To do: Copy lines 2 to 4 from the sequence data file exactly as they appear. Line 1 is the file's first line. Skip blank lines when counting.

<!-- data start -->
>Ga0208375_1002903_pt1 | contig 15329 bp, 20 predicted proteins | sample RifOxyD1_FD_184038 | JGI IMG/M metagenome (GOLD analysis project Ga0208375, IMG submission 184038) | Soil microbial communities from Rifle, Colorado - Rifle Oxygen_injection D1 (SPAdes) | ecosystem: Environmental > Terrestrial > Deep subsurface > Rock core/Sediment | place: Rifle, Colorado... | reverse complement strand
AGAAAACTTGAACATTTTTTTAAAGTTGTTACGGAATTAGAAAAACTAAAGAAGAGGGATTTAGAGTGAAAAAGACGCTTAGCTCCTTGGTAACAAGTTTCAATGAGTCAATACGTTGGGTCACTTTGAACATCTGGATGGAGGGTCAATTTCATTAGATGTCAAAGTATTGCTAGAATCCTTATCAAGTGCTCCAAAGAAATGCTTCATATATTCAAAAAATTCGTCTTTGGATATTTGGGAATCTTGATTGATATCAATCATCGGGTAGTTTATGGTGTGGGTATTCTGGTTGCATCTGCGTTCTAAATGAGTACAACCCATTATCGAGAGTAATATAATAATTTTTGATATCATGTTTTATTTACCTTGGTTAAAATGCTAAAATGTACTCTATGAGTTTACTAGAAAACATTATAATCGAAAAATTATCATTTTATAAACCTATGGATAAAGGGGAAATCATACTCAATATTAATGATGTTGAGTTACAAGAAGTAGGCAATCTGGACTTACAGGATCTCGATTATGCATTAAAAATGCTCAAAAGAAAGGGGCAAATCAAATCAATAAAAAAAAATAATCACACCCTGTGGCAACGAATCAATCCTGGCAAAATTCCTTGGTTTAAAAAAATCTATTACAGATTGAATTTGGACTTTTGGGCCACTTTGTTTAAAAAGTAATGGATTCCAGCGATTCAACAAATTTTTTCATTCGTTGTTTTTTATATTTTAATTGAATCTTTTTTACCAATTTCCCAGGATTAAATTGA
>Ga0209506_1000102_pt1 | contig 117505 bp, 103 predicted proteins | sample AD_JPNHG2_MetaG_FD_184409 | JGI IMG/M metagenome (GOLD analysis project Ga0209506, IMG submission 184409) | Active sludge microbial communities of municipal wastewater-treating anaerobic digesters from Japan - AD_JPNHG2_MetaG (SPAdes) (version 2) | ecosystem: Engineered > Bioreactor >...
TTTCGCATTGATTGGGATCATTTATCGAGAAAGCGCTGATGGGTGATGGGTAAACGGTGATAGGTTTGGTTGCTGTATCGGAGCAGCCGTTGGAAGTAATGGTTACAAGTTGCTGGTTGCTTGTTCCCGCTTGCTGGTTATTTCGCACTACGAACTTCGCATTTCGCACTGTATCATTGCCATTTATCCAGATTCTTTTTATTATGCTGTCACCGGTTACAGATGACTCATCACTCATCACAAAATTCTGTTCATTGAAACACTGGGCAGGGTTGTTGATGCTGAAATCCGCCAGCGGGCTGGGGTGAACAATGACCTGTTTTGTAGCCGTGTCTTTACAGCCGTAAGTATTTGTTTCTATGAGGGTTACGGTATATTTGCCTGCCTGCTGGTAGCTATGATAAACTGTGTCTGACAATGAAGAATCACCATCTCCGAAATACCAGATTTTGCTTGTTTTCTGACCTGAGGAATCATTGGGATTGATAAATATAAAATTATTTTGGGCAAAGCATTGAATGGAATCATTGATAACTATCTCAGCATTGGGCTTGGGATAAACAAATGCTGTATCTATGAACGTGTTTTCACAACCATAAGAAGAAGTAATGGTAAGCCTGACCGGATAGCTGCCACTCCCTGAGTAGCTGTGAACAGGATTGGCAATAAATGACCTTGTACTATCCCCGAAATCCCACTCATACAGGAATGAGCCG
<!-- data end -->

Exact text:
AGAAAACTTGAACATTTTTTTAAAGTTGTTACGGAATTAGAAAAACTAAAGAAGAGGGATTTAGAGTGAAAAAGACGCTTAGCTCCTTGGTAACAAGTTTCAATGAGTCAATACGTTGGGTCACTTTGAACATCTGGATGGAGGGTCAATTTCATTAGATGTCAAAGTATTGCTAGAATCCTTATCAAGTGCTCCAAAGAAATGCTTCATATATTCAAAAAATTCGTCTTTGGATATTTGGGAATCTTGATTGATATCAATCATCGGGTAGTTTATGGTGTGGGTATTCTGGTTGCATCTGCGTTCTAAATGAGTACAACCCATTATCGAGAGTAATATAATAATTTTTGATATCATGTTTTATTTACCTTGGTTAAAATGCTAAAATGTACTCTATGAGTTTACTAGAAAACATTATAATCGAAAAATTATCATTTTATAAACCTATGGATAAAGGGGAAATCATACTCAATATTAATGATGTTGAGTTACAAGAAGTAGGCAATCTGGACTTACAGGATCTCGATTATGCATTAAAAATGCTCAAAAGAAAGGGGCAAATCAAATCAATAAAAAAAAATAATCACACCCTGTGGCAACGAATCAATCCTGGCAAAATTCCTTGGTTTAAAAAAATCTATTACAGATTGAATTTGGACTTTTGGGCCACTTTGTTTAAAAAGTAATGGATTCCAGCGATTCAACAAATTTTTTCATTCGTTGTTTTTTATATTTTAATTGAATCTTTTTTACCAATTTCCCAGGATTAAATTGA
>Ga0209506_1000102_pt1 | contig 117505 bp, 103 predicted proteins | sample AD_JPNHG2_MetaG_FD_184409 | JGI IMG/M metagenome (GOLD analysis project Ga0209506, IMG submission 184409) | Active sludge microbial communities of municipal wastewater-treating anaerobic digesters from Japan - AD_JPNHG2_MetaG (SPAdes) (version 2) | ecosystem: Engineered > Bioreactor >...
TTTCGCATTGATTGGGATCATTTATCGAGAAAGCGCTGATGGGTGATGGGTAAACGGTGATAGGTTTGGTTGCTGTATCGGAGCAGCCGTTGGAAGTAATGGTTACAAGTTGCTGGTTGCTTGTTCCCGCTTGCTGGTTATTTCGCACTACGAACTTCGCATTTCGCACTGTATCATTGCCATTTATCCAGATTCTTTTTATTATGCTGTCACCGGTTACAGATGACTCATCACTCATCACAAAATTCTGTTCATTGAAACACTGGGCAGGGTTGTTGATGCTGAAATCCGCCAGCGGGCTGGGGTGAACAATGACCTGTTTTGTAGCCGTGTCTTTACAGCCGTAAGTATTTGTTTCTATGAGGGTTACGGTATATTTGCCTGCCTGCTGGTAGCTATGATAAACTGTGTCTGACAATGAAGAATCACCATCTCCGAAATACCAGATTTTGCTTGTTTTCTGACCTGAGGAATCATTGGGATTGATAAATATAAAATTATTTTGGGCAAAGCATTGAATGGAATCATTGATAACTATCTCAGCATTGGGCTTGGGATAAACAAATGCTGTATCTATGAACGTGTTTTCACAACCATAAGAAGAAGTAATGGTAAGCCTGACCGGATAGCTGCCACTCCCTGAGTAGCTGTGAACAGGATTGGCAATAAATGACCTTGTACTATCCCCGAAATCCCACTCATACAGGAATGAGCCG